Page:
Automotive Air Conditioning Information Forum (Archives)

Provided by www.ACkits.com

We've updated our forums!
Click here to visit the new forum

Archive Home

Search Auto AC Forum Archives

How to add freon without overfilling?? Pages: 12

BG1 on Sat July 03, 2010 7:13 PM User is offline

Year: 1990
Make: Chevy
Model: 1/2 ton pick-up
Engine Size: 5.7
Refrigerant Type: R134
Country of Origin: United States

I need to add freon to my truck after replacing O-rings. I have a 30LB cylinder and I read that you use the manifold gauges and I have heard that you use a thermometer to determine when the system has the correct amount of freon. Can I do this without a scale to weigh it, and I have heard that you can not go by weight either. I would like to get the AC system finished as soon as possible. I have used the small cans before but thought the 30LB cylinder would save me money because I need to add freon to my other vehicles. Thanks

Dougflas on Sat July 03, 2010 7:43 PM User is offline

Are you planning to use a vacuum pump to perform an evacuation? You must charge into a proper vacuum. You also must charge with the proper amount of refrigerant. If using 3o lb canister, you have to either use a dial a charge or an accurate scale.

BG1 on Sat July 03, 2010 8:04 PM User is offline

Yes I do have a vacuum pump and a set of manifold gauges.

Diesel Power on Sat July 03, 2010 9:50 PM User is offlineView users profile

Like Dougflas said, you will either need a dial a charge or a scale to measure how much R134a has been discharged from the cylinder. Also remember that you need to flip the 30 pound cylinder upside down when you recharge. There is no stand pipe in the tank.

BG1 on Sat July 03, 2010 11:39 PM User is offline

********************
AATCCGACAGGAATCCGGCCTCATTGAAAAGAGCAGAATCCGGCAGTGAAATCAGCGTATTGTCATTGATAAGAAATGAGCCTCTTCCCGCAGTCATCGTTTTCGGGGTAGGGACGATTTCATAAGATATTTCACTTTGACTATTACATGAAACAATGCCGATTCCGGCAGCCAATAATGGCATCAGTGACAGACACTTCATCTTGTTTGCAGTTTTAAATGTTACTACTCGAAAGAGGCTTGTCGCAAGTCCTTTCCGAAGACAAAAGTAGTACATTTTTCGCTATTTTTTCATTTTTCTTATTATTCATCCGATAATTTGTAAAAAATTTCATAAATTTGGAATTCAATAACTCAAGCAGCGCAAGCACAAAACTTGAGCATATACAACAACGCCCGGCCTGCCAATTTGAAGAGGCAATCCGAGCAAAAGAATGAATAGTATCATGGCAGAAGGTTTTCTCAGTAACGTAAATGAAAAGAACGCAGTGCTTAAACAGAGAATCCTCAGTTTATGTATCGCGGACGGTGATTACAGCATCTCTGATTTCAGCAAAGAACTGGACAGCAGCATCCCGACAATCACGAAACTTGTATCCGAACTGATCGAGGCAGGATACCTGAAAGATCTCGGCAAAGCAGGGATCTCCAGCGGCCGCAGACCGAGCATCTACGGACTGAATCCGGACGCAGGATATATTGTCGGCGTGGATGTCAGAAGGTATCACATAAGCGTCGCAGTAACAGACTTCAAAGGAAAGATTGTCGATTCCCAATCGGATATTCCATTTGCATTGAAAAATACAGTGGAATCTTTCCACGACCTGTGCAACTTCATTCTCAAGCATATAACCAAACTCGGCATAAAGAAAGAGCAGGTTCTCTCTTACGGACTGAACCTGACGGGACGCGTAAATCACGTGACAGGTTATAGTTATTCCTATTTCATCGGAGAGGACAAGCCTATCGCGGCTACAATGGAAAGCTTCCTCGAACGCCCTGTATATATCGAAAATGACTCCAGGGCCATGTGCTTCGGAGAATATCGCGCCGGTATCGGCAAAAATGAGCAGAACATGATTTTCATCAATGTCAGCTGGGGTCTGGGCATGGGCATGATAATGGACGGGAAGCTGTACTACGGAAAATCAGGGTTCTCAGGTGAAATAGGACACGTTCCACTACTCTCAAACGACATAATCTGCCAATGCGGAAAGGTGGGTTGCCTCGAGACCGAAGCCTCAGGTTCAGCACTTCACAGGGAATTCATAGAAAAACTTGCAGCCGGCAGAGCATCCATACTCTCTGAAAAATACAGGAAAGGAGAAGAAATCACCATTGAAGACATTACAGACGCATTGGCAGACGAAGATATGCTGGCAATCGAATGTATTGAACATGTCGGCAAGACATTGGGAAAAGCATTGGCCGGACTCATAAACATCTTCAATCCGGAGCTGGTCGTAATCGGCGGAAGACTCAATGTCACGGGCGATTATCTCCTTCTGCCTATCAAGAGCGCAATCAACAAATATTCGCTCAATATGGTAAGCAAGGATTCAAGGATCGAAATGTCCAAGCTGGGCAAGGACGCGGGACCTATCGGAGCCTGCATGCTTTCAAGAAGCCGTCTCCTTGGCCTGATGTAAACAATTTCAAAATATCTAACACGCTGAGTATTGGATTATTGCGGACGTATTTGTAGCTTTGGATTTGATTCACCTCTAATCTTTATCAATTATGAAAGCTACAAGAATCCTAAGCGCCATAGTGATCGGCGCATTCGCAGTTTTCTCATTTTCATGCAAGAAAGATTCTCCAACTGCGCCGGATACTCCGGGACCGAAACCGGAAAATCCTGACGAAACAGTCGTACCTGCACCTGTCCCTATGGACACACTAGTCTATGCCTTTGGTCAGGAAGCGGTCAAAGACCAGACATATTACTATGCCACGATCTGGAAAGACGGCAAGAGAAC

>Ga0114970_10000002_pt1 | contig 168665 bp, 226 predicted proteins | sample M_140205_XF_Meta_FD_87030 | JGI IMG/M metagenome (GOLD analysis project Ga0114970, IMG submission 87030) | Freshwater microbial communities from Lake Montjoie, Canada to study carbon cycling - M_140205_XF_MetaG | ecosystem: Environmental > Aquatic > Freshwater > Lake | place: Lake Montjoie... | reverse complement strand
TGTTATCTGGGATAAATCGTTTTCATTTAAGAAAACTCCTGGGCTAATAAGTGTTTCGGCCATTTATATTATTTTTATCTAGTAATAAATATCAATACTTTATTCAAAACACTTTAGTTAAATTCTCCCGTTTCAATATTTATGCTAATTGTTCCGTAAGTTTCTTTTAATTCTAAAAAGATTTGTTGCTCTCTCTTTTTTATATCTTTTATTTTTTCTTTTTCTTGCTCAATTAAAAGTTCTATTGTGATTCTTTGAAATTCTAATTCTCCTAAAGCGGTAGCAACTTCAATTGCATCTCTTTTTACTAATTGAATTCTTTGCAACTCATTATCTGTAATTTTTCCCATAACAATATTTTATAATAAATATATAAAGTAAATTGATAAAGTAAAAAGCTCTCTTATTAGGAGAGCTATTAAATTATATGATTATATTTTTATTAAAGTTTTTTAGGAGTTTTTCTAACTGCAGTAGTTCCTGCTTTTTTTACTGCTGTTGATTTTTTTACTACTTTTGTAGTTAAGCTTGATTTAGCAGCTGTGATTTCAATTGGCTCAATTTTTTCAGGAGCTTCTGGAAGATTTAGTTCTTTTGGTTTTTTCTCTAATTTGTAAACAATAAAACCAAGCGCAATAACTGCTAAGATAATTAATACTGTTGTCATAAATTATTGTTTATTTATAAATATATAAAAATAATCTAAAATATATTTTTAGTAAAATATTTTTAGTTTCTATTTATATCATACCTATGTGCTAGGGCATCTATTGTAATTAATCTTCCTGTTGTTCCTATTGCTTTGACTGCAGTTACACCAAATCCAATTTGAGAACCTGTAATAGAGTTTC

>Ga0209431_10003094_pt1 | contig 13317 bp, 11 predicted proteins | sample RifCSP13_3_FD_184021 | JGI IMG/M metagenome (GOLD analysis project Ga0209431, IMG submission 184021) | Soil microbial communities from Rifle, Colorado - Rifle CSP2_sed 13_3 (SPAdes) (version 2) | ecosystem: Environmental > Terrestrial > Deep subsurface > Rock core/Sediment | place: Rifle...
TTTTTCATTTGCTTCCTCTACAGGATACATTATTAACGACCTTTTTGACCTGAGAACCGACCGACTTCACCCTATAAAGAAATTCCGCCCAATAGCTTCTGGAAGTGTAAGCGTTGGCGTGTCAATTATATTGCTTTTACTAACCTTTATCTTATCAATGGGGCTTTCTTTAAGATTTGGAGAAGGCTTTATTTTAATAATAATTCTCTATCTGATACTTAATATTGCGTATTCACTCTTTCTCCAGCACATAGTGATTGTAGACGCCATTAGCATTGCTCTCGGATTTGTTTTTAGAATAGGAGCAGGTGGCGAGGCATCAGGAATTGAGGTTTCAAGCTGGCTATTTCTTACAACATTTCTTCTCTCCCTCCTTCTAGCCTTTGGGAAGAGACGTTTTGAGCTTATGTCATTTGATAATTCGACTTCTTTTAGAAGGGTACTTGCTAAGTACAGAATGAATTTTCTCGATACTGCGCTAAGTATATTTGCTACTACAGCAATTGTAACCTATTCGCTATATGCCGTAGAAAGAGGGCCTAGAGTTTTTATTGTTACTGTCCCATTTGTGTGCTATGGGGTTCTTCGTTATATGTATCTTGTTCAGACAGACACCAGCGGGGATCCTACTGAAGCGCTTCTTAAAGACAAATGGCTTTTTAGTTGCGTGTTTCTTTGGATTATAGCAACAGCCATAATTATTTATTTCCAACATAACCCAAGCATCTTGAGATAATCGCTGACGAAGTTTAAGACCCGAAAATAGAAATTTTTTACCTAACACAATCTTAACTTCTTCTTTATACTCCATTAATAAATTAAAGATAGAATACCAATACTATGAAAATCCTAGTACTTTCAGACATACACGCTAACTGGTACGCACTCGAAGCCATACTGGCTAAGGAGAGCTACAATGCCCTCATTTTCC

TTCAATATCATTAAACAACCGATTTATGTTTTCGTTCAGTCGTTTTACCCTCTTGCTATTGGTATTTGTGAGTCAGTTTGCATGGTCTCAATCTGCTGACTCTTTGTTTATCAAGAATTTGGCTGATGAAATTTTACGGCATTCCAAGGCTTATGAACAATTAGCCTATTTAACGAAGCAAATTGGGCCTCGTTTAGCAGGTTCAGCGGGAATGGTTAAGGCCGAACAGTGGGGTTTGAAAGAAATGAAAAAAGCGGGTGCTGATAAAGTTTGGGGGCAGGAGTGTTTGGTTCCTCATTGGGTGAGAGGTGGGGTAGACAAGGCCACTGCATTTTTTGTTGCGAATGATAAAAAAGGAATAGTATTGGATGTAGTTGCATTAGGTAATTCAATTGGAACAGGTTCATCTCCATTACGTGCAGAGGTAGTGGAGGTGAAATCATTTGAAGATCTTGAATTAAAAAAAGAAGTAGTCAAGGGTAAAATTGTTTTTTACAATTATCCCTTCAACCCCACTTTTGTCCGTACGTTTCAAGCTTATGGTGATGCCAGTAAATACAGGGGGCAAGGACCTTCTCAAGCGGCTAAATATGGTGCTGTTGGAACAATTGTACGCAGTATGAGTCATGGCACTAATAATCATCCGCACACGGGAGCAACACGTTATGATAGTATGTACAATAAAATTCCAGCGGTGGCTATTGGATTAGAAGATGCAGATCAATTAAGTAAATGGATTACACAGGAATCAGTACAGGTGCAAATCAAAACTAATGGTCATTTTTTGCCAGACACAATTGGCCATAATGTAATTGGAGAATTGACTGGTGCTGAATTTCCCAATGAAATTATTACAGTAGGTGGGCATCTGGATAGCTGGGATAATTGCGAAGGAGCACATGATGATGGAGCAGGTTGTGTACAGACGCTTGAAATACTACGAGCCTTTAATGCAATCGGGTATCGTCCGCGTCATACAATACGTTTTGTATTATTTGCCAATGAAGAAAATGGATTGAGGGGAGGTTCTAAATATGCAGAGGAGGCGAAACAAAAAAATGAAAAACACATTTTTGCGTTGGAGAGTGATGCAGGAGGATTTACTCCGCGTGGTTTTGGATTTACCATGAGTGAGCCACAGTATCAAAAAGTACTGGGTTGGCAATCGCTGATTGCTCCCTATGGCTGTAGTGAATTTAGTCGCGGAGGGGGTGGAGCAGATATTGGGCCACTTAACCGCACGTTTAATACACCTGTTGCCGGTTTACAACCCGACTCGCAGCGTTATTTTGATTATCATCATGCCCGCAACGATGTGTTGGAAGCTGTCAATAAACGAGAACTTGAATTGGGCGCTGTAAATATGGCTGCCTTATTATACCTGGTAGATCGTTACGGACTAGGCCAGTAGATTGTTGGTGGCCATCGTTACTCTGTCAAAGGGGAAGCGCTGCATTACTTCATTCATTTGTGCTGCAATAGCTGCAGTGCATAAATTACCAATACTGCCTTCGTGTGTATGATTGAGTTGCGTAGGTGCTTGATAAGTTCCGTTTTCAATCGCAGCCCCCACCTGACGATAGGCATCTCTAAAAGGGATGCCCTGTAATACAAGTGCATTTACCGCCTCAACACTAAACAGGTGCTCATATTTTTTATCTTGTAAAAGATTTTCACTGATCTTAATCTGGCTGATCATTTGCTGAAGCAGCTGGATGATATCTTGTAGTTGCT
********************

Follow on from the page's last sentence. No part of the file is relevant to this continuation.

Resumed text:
I do have a digital scale that goes up to 75 LBS that is made to weigh packages for the postal system so I believe it is fairly accurate.

Dougflas on Sun July 04, 2010 5:40 AM User is offline

Quote
Originally posted by: Diesel Power
Like Dougflas said, you will either need a dial a charge or a scale to measure how much R134a has been discharged from the cylinder. Also remember that you need to flip the 30 pound cylinder upside down when you recharge. There is no stand pipe in the tank.

R134 is not a blend. You do not have to charge via liquid. Safer to charge via vapor especially on a TXV system. In this case, the accumulator will usually catch the liquid.

BG1 on Sun July 04, 2010 6:48 AM User is offline

Am I understanding that you are telling me to leave the cylinder in the upright position? Why is it safer?

Dougflas on Sun July 04, 2010 8:56 AM User is offline

Safer because you'll be charging vapor instead of liquid. If you ever saw a compressor get swamped with liquid, you'll never forget the results.

BG1 on Sun July 04, 2010 9:29 AM User is offline

I am putting in the freon now and the ac vent temp is down to about 52 degrees with the windows open and the other vents closed with the ac on high. The out door temp is at 80 degrees and the manifold gauges are about 40 low side and 200 high side. I have added freon by the weight the best I can tell it has the correct amount but I am not sure if there is anything else I can do to make it operate any better.

The truck has been running about 20 minutes and the low side reads 35 and the high side is at 195.